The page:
How have we gotten to a place where people can work tirelessly and still not make ends meet? In large part it’s the result of political ambivalence to the conditions of poverty and the wages of our lowest paid workers. As the minimum wage has remained flat, productivity has increased, and so too have corporate profits. If the minimum wage of the 1960s had increased with productivity, it would stand at around $15/hour. If it increased with inflation, it would be more than $10/hour.

While the economic arguments for raising the minimum wage are important, we should also not forget to think about the morality of our economy. We all derive not just wages from our labors, but purpose, meaning and a sense that we are part of something greater than ourselves: by supporting our family, helping our co-workers, and participating in the shared enterprise of community. Yes, the minimum wage should be higher. But it’s not just because it’s good for the economy and will help raise the wages of even non-minimum wage workers. It’s because there is a value to work that is deeper than money. And we cheapen that value if at the end of working a long day, our fellow Americans still live in poverty, with little hope of escape, and no promise of just a little bit more next year.

MORE: Have We Become Too Obsessed with the Rich?

25 comments
caecilia
caecilia

Is the Government really putting more money into our pocket, or just trying to justify higher taxes?

geary2400
geary2400

We should raise minimum wage to $20 an hour. That way everyone in America will be rich.

danperr
danperr

If you want to increase  youth unemployment, you should make it illegal for a business to hire them at less than $9.00 per hour -whether the young want to work for less or not.  That is the position of those who believe we should raise the rate.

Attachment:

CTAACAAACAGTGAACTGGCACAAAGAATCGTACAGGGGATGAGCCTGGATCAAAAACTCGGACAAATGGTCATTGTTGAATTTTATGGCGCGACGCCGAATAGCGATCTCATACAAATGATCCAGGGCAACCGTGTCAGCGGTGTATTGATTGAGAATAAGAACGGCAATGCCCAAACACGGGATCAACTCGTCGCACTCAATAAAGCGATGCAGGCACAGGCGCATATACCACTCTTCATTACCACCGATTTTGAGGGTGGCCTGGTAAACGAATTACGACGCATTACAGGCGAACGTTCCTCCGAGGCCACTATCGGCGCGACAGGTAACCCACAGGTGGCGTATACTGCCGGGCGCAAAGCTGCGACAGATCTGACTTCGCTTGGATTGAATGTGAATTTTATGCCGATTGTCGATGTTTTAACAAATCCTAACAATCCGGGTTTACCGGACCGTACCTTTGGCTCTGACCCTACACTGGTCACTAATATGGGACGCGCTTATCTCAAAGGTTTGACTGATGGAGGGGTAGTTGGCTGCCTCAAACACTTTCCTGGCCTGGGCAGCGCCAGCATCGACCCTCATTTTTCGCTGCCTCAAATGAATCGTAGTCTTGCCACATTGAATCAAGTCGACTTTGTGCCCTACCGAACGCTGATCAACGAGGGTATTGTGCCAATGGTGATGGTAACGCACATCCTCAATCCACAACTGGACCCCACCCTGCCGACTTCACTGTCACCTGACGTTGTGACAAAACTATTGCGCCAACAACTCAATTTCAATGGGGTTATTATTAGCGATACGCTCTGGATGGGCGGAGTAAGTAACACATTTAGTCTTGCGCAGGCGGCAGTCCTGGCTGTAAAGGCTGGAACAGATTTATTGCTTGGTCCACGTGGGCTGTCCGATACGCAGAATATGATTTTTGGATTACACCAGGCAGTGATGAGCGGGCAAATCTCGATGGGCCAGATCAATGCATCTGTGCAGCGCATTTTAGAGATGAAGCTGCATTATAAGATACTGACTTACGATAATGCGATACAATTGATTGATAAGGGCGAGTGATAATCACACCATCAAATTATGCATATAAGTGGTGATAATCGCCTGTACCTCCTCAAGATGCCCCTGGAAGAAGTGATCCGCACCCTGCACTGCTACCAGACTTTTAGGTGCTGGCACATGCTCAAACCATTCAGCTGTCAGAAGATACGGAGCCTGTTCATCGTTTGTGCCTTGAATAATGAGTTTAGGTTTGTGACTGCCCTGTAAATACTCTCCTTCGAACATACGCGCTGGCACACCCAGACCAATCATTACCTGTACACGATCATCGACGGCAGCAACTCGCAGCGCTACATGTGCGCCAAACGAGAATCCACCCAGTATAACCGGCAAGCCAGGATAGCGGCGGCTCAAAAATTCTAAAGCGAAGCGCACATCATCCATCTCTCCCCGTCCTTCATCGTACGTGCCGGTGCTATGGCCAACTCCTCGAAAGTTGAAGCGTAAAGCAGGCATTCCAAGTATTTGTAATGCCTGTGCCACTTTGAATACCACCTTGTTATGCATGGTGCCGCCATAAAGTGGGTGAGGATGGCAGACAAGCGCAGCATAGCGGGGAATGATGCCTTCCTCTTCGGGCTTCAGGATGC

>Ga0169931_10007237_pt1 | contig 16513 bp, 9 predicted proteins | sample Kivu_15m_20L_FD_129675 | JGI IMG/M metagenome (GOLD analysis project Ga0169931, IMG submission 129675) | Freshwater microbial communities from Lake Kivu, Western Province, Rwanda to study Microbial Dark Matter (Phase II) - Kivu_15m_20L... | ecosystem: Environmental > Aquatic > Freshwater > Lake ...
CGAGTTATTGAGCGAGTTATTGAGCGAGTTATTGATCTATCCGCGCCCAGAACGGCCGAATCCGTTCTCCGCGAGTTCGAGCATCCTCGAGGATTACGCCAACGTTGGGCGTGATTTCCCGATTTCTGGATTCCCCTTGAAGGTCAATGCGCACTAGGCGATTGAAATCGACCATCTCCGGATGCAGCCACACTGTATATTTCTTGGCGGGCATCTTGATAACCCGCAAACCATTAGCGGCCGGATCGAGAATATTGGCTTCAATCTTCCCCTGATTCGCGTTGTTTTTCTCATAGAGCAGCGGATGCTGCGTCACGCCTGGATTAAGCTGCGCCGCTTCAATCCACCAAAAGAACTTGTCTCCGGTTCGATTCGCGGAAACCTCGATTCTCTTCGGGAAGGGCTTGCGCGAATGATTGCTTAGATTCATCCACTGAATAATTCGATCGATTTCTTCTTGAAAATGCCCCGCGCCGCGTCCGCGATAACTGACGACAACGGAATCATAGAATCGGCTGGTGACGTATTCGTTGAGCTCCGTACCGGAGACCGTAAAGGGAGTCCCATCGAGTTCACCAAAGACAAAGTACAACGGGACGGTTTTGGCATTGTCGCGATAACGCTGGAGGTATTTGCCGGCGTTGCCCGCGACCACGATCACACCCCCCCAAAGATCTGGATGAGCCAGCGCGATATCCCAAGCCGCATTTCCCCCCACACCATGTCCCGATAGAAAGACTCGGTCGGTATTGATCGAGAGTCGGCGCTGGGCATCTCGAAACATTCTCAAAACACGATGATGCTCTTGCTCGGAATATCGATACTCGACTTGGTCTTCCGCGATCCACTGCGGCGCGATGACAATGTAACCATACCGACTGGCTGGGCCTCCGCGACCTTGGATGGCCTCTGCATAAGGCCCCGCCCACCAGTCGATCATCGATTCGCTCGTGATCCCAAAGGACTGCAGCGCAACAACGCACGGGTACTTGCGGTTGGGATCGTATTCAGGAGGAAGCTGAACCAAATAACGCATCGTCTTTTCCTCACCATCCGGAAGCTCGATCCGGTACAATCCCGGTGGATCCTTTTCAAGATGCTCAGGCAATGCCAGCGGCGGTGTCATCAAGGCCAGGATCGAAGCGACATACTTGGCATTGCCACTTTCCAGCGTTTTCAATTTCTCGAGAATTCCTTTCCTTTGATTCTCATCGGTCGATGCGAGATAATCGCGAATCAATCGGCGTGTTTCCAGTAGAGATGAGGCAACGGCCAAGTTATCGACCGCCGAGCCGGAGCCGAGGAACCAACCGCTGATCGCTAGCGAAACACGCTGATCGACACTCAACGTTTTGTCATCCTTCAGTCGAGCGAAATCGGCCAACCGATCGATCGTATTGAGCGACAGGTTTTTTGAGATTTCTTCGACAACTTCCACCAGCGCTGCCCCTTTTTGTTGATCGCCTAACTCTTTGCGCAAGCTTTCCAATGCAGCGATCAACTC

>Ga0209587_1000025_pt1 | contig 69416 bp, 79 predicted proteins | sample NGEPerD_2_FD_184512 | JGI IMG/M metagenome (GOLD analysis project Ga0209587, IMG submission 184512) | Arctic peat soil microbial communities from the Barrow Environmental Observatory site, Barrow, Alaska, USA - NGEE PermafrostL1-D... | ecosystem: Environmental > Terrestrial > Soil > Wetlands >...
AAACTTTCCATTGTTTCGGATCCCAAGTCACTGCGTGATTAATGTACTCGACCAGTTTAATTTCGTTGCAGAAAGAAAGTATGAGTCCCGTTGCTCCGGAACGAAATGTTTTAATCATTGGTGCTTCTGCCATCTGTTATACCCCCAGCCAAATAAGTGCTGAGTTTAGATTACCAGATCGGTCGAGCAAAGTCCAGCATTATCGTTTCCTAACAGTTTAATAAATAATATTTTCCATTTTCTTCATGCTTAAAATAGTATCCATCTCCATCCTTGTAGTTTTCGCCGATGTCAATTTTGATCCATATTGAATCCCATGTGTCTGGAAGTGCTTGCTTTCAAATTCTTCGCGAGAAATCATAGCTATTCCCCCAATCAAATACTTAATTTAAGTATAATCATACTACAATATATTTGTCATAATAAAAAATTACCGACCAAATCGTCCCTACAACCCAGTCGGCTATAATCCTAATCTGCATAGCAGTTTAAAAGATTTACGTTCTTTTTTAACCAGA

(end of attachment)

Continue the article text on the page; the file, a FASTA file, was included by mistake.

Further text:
The trick is not to look at the large corporations but the entrepreneurs on the margin, i.e. the ones barely making a profit - or perhaps even losing money.  

From Professor Shane:  http://smallbiztrends.com/2012/12/start-up-failure-rates-the-definitive-numbers.html

"The typical new business started in the United States is no longer in operation five years after being founded. That’s true whether statisticians at the BLS or Census are doing the measuring and it’s true whether you measure new establishments or new firms."

The higher wages paid by business start-ups under the higher minimum wage rate will just cause the business failure rate to go up -and, especially youth unemployment, to go right up with it.  You must reject the law of supply and demand to take a position that the higher rate will not raise youth unemployment..




Latrissa37
Latrissa37

Increasing the minimum wage will be a great asset. I have a BS in Business, Small Business Management & Entrepreneurship. I do not complain about making money. Nowadays, some money is better than no money. I decided to go back to school after my children became of age. Statistics say that some women should get married before having children. Biblically, that is correct. However, we were all born sinners and this is the reason for Jesus dying for us. I DO NOT regret my children at all. I can sit back and wait for the government to take care of me, but that is not me. I was raised by a single mother (a strong one at that) and refuse to fall a victim to the system. All I am saying is that how does a 4-year degree get you a job making .75 cents more than minimum wage. My degree sounded great when I decided what I wanted to do, however; had no idea it would be hard trying to find a job in my field. Since that can not happen, I will focus on my entrepreneurship (own and operate my childcare center) part of my degree while working. On the other hand, how can I even start helping myself if I am getting paid less? So I say increase the minimum wage so people can really stop working from paycheck to paycheck and still do not have enough to cover their way of living.